Bedford

Helping our kids

    If you can read this from wherever you are, and if you and your family would like to have a burger or hot dog for dinner next Saturday, and if after dinner you would like to just sit back and enjoy a few hours of great music, and if the cost is simply a heart-felt contribution to help our local kids---read on.

    With an indoor cook-out beginning at 4 p.m., followed by a music fest at 6 p.m.—all on Saturday, May 22—Staunton Baptist Church is hosting the fundraising event to benefit elementary age children of the Smith Mountain Lake Good Neighbors’ program. The music fest will feature gifted vocalists and musicians from area churches performing a variety of contemporary, gospel and traditional solos, duets and group songs, with “Kid Care” provided.

    SML Good Neighbors provides two programs during the summer. During summer school sessions at three Bedford County schools, sack lunches are provided.  And, a weekend backpack filled with food for six meals and a new book are given to each child.

    At three schools in Franklin County, the weekend backpacks are provided during summer sessions. This summer session serves over 200 children.  The summer Day Camp Program is a bigger effort and serves up to 100 children..  A four week camp is provided in Bedford County followed by a four week camp in Franklin County.  These camps provide enrichment activities as well as breakfast, lunch, snacks and a daily reading activity with a Reading Buddy. These volunteer programs rely on donations.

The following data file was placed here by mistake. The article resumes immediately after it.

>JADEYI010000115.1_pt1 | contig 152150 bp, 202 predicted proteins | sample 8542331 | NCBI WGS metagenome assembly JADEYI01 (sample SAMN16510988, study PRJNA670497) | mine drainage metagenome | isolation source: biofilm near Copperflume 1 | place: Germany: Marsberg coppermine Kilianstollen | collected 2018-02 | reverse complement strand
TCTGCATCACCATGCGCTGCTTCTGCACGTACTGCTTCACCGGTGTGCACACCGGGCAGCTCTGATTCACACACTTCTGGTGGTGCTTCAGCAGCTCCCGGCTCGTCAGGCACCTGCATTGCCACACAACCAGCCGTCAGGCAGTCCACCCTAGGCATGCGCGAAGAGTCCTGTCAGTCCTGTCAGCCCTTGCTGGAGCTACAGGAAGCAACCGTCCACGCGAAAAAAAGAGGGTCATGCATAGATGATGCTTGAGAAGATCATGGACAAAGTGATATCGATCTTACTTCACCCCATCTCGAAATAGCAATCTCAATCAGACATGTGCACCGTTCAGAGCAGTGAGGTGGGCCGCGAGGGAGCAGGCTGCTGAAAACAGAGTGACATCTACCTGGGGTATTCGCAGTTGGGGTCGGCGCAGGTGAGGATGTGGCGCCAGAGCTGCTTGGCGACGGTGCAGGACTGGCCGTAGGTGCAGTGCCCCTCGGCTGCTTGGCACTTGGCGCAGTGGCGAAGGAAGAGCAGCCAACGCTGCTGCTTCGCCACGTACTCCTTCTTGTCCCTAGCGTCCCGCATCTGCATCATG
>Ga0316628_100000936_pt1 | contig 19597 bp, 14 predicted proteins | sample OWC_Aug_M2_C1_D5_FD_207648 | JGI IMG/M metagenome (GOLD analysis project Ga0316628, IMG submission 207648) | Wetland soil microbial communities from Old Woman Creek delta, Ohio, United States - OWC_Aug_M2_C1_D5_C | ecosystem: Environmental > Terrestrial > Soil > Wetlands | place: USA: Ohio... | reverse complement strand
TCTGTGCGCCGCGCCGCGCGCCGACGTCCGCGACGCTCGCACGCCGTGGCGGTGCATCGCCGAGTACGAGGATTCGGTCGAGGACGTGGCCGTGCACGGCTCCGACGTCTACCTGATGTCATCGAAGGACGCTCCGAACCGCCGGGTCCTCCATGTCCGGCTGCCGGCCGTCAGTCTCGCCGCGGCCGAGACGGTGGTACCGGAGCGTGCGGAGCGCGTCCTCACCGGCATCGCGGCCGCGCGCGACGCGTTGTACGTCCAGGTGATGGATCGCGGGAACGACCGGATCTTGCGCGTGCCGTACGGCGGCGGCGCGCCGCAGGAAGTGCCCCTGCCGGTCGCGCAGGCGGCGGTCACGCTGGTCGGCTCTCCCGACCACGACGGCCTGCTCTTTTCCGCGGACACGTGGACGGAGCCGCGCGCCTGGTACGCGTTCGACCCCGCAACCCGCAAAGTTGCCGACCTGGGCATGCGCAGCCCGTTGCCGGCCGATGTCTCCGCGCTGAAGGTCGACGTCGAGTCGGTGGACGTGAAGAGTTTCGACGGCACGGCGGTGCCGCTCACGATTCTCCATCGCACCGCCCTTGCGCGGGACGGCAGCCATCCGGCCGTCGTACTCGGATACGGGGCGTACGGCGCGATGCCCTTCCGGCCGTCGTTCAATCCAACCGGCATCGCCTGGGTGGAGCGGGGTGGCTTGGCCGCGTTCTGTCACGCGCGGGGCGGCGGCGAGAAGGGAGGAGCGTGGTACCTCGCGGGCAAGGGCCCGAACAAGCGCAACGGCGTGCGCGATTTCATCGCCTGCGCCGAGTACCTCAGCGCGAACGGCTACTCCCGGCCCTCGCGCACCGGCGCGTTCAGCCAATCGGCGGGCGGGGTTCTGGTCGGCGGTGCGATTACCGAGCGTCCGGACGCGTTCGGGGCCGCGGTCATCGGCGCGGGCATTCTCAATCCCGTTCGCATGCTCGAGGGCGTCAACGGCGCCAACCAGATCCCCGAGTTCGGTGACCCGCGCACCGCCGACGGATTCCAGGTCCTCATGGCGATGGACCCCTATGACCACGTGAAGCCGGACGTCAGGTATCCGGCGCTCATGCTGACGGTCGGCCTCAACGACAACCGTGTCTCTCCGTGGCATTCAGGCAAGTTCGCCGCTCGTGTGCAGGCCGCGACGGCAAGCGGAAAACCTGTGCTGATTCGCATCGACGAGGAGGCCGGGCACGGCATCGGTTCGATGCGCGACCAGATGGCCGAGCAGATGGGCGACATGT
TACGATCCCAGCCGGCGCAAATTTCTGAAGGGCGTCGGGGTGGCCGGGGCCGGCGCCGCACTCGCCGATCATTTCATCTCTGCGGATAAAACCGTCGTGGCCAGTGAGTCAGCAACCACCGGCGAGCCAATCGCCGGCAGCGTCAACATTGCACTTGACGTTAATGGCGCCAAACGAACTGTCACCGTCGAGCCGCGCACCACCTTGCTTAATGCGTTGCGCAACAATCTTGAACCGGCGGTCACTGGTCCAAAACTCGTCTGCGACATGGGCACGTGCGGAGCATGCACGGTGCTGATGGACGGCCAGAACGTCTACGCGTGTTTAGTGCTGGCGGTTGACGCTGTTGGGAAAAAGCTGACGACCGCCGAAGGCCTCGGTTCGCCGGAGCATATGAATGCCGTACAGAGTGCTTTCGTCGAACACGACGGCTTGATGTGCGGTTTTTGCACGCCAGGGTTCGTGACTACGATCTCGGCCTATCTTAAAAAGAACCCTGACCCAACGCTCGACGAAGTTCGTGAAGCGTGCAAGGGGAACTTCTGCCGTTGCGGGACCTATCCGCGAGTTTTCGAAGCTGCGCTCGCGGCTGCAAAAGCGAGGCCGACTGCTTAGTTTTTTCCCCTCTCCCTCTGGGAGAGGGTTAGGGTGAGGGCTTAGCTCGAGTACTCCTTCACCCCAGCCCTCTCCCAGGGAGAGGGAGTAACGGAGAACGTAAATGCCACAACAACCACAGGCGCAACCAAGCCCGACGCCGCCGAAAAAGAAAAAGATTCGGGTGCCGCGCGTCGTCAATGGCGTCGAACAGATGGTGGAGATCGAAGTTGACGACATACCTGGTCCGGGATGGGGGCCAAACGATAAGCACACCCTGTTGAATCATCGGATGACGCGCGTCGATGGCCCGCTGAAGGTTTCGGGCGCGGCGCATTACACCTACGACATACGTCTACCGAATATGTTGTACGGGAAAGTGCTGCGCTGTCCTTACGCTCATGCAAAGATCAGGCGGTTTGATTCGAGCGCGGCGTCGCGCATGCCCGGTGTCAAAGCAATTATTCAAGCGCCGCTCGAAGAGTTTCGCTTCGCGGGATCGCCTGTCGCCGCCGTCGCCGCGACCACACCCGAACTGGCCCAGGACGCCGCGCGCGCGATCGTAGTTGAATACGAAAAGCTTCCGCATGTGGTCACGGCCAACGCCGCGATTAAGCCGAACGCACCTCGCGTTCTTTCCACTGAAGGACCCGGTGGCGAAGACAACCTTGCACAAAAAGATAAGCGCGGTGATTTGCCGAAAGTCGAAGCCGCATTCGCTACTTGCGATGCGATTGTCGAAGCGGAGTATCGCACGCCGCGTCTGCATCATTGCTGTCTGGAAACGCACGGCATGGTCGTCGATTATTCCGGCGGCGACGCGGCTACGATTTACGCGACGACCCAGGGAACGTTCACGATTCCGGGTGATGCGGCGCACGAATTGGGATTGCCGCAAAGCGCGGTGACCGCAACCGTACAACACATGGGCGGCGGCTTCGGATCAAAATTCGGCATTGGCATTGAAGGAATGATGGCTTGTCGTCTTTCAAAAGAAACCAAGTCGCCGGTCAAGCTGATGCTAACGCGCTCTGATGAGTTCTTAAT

So, first enjoy the food and then the music, hosted by Staunton Baptist Church, “the little white church just down the road from the State Park” at Smith Mountain Lake.  Everyone is invited; there is no admission fee. Donations are welcome.

Jeanne Wagoner

Huddleston

Confederate History Month

 

    April is Confederate History month in Virginia, and rightly so to be celebrated as all Virginian, and Southerners.

    The true history of Virginia and the South is no longer taught to school children, which is replaced by modern day movements that have taken place in the last 40-50 years. Many states (AL, FL, GA, MS, TX) officially observe April 26 as Confederate Memorial Day. The Southern Armies that took the field were the greatest army that ever took the field, and the last of the Cavaliers. The services of three Bedford companies were the first in the State tendered and accepted by Governor Letcher after the call for troops to protect Virginia from an “invading foe,” and nine companies were in the field before the close of May, 1861. Complete generations of people were wiped from the face of the earth from a war that killed more Americans than all other American wars combined.